Closure of vagina
For those women who do not need to maintain sexual function, an obliterative procedure may be the quickest and least risky method to correct prolapse. Obliterative operations correct prolapse by narrowing and shortening the vagina. These procedures support the pelvic organs with the patient’s own pelvic muscles in such a way as to make the vagina too small to accommodate a penis for sexual intercourse. The skin the vaginal bulge is removed, and the front and back walls of the vagina are sewn to each other. A woman who has undergone this surgery will look the same on the outside of her genital area and she will be able to have bowel movements and urinate normally. Her ability to have an orgasm with clitoral stimulation is similar to before her surgery.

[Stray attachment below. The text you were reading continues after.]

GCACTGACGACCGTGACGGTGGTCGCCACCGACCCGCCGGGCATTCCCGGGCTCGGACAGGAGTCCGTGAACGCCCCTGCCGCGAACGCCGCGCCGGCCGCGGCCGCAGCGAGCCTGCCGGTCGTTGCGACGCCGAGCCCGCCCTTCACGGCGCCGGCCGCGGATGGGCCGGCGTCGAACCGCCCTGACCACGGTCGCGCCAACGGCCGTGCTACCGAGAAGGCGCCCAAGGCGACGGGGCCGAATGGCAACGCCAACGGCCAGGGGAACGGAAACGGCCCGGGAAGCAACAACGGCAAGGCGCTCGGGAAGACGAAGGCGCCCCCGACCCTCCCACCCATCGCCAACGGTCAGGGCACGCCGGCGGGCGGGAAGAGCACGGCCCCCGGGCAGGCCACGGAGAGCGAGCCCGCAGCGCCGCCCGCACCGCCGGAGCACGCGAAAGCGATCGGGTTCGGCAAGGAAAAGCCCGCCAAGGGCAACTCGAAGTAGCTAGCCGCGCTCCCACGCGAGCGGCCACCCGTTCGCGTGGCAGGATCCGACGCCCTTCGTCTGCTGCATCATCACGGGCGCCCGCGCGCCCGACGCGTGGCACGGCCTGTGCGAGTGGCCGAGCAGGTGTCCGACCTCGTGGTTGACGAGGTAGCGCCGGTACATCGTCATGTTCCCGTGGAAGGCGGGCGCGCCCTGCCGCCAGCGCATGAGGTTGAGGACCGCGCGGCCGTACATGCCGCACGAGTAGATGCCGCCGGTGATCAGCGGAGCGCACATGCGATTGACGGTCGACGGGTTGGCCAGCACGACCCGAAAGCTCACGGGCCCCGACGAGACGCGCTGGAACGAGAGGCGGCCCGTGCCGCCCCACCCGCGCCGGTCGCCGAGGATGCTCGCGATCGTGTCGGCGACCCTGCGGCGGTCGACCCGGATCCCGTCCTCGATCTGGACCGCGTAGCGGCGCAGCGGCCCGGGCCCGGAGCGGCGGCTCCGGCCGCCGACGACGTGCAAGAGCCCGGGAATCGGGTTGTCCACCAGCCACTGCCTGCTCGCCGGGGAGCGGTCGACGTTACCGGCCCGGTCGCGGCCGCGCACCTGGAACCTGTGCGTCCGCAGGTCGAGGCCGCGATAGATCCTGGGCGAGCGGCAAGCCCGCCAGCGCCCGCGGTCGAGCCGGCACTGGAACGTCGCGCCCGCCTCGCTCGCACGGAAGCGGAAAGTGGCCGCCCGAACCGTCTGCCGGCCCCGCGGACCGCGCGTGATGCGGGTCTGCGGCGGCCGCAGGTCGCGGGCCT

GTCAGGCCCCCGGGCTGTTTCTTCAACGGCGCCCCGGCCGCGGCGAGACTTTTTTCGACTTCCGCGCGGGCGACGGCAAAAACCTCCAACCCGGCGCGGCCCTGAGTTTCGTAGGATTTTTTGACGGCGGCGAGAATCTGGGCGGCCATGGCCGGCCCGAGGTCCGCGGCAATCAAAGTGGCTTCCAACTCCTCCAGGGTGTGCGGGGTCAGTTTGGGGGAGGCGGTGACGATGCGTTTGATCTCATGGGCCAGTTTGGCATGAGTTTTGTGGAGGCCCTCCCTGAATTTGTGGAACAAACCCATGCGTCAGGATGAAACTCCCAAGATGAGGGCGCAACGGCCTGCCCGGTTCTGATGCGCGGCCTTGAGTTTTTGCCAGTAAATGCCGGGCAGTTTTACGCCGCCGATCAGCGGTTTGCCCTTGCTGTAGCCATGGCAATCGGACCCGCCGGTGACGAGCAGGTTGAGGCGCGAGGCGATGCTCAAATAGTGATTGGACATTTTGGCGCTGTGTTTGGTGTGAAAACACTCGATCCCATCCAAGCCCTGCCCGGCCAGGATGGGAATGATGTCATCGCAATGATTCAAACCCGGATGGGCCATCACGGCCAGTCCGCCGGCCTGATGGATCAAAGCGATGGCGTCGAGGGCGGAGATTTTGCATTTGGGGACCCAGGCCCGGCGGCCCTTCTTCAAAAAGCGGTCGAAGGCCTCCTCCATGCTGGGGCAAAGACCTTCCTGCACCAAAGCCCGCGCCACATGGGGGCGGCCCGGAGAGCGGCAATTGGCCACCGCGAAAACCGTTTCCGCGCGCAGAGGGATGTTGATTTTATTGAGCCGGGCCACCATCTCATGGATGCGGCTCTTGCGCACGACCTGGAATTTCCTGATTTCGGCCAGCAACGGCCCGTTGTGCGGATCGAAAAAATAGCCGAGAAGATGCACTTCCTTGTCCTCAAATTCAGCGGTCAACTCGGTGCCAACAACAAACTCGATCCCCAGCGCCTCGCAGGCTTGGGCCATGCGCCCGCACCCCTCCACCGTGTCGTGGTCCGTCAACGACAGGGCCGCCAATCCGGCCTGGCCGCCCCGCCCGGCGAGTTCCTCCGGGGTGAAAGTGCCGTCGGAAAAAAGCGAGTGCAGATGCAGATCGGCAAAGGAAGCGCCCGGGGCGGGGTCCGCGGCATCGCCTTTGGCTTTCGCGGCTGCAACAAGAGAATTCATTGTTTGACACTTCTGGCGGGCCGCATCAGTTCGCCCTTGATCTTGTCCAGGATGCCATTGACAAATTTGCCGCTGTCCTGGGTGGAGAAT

There are two main types of obliterative surgery:
- partial (colpocleisis)
- complete (colpectomy)
Both are very effective and durable in correcting prolapse. Prior surgeries often influence which procedure is offered to women. The benefit of obliterative surgery is that it is very durable, does not involve the risks of graft materials, tends to be less invasive and therefore is associated with a quicker recovery.